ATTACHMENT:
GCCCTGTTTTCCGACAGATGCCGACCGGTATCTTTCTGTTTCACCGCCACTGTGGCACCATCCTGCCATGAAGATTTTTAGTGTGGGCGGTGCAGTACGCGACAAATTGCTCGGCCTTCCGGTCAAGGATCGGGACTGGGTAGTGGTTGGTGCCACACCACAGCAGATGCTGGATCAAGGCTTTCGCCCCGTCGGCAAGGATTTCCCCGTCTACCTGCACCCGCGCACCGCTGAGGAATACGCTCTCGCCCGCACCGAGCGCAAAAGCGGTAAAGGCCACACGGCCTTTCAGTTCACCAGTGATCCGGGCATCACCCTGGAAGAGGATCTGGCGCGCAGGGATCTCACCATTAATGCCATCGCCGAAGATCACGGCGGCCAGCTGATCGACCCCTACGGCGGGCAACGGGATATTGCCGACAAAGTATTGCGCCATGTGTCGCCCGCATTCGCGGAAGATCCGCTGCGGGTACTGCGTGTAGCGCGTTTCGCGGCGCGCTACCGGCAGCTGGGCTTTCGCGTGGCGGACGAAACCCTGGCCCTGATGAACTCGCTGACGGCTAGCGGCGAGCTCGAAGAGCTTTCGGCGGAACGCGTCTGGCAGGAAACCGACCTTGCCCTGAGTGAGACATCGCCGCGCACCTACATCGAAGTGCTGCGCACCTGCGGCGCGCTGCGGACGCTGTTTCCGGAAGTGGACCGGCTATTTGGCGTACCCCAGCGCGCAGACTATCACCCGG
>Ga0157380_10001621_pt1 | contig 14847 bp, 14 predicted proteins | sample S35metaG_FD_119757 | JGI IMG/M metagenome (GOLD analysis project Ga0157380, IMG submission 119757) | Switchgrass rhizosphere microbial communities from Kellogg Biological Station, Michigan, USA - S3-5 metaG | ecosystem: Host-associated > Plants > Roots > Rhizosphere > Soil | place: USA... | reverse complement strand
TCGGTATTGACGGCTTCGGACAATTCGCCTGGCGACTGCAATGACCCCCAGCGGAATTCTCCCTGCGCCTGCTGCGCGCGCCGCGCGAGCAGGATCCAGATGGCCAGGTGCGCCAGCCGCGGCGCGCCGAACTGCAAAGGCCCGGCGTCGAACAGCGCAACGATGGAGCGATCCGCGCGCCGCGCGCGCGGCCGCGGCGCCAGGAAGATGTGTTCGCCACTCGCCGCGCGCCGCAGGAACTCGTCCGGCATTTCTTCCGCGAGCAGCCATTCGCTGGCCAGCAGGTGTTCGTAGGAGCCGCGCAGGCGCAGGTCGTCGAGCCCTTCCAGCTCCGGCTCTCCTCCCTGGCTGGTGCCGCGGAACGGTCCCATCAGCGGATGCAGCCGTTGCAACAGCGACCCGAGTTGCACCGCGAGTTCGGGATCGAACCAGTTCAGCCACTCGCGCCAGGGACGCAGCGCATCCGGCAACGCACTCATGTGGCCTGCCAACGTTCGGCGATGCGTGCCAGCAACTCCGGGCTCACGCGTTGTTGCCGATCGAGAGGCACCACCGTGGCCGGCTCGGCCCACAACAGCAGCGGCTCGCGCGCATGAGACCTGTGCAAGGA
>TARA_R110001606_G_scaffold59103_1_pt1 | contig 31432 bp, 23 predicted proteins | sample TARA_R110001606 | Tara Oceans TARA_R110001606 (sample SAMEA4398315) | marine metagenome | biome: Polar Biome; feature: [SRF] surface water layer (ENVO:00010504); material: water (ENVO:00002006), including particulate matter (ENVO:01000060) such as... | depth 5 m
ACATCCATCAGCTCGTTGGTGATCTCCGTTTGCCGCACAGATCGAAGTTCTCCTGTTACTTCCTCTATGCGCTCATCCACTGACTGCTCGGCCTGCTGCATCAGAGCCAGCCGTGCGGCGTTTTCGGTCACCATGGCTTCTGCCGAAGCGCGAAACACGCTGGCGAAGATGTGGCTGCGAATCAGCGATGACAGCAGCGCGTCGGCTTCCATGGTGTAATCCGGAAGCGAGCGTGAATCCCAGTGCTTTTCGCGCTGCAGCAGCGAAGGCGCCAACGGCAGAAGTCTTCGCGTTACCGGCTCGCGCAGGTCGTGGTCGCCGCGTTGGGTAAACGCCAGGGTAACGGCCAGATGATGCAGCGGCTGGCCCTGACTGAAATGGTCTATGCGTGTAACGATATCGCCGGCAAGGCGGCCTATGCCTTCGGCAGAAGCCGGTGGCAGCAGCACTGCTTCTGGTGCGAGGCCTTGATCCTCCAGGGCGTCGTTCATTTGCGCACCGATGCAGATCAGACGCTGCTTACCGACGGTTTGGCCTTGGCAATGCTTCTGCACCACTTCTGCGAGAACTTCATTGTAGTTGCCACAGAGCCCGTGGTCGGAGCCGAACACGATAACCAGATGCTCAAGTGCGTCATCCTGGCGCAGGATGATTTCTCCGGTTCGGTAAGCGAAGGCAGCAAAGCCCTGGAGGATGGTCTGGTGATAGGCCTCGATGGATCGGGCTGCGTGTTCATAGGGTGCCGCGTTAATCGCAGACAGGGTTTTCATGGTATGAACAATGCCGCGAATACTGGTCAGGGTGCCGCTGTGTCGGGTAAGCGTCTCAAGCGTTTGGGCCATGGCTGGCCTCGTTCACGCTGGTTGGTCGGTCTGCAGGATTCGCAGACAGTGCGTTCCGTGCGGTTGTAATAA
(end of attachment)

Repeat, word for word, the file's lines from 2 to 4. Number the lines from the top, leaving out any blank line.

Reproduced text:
>Ga0157380_10001621_pt1 | contig 14847 bp, 14 predicted proteins | sample S35metaG_FD_119757 | JGI IMG/M metagenome (GOLD analysis project Ga0157380, IMG submission 119757) | Switchgrass rhizosphere microbial communities from Kellogg Biological Station, Michigan, USA - S3-5 metaG | ecosystem: Host-associated > Plants > Roots > Rhizosphere > Soil | place: USA... | reverse complement strand
TCGGTATTGACGGCTTCGGACAATTCGCCTGGCGACTGCAATGACCCCCAGCGGAATTCTCCCTGCGCCTGCTGCGCGCGCCGCGCGAGCAGGATCCAGATGGCCAGGTGCGCCAGCCGCGGCGCGCCGAACTGCAAAGGCCCGGCGTCGAACAGCGCAACGATGGAGCGATCCGCGCGCCGCGCGCGCGGCCGCGGCGCCAGGAAGATGTGTTCGCCACTCGCCGCGCGCCGCAGGAACTCGTCCGGCATTTCTTCCGCGAGCAGCCATTCGCTGGCCAGCAGGTGTTCGTAGGAGCCGCGCAGGCGCAGGTCGTCGAGCCCTTCCAGCTCCGGCTCTCCTCCCTGGCTGGTGCCGCGGAACGGTCCCATCAGCGGATGCAGCCGTTGCAACAGCGACCCGAGTTGCACCGCGAGTTCGGGATCGAACCAGTTCAGCCACTCGCGCCAGGGACGCAGCGCATCCGGCAACGCACTCATGTGGCCTGCCAACGTTCGGCGATGCGTGCCAGCAACTCCGGGCTCACGCGTTGTTGCCGATCGAGAGGCACCACCGTGGCCGGCTCGGCCCACAACAGCAGCGGCTCGCGCGCATGAGACCTGTGCAAGGA
>TARA_R110001606_G_scaffold59103_1_pt1 | contig 31432 bp, 23 predicted proteins | sample TARA_R110001606 | Tara Oceans TARA_R110001606 (sample SAMEA4398315) | marine metagenome | biome: Polar Biome; feature: [SRF] surface water layer (ENVO:00010504); material: water (ENVO:00002006), including particulate matter (ENVO:01000060) such as... | depth 5 m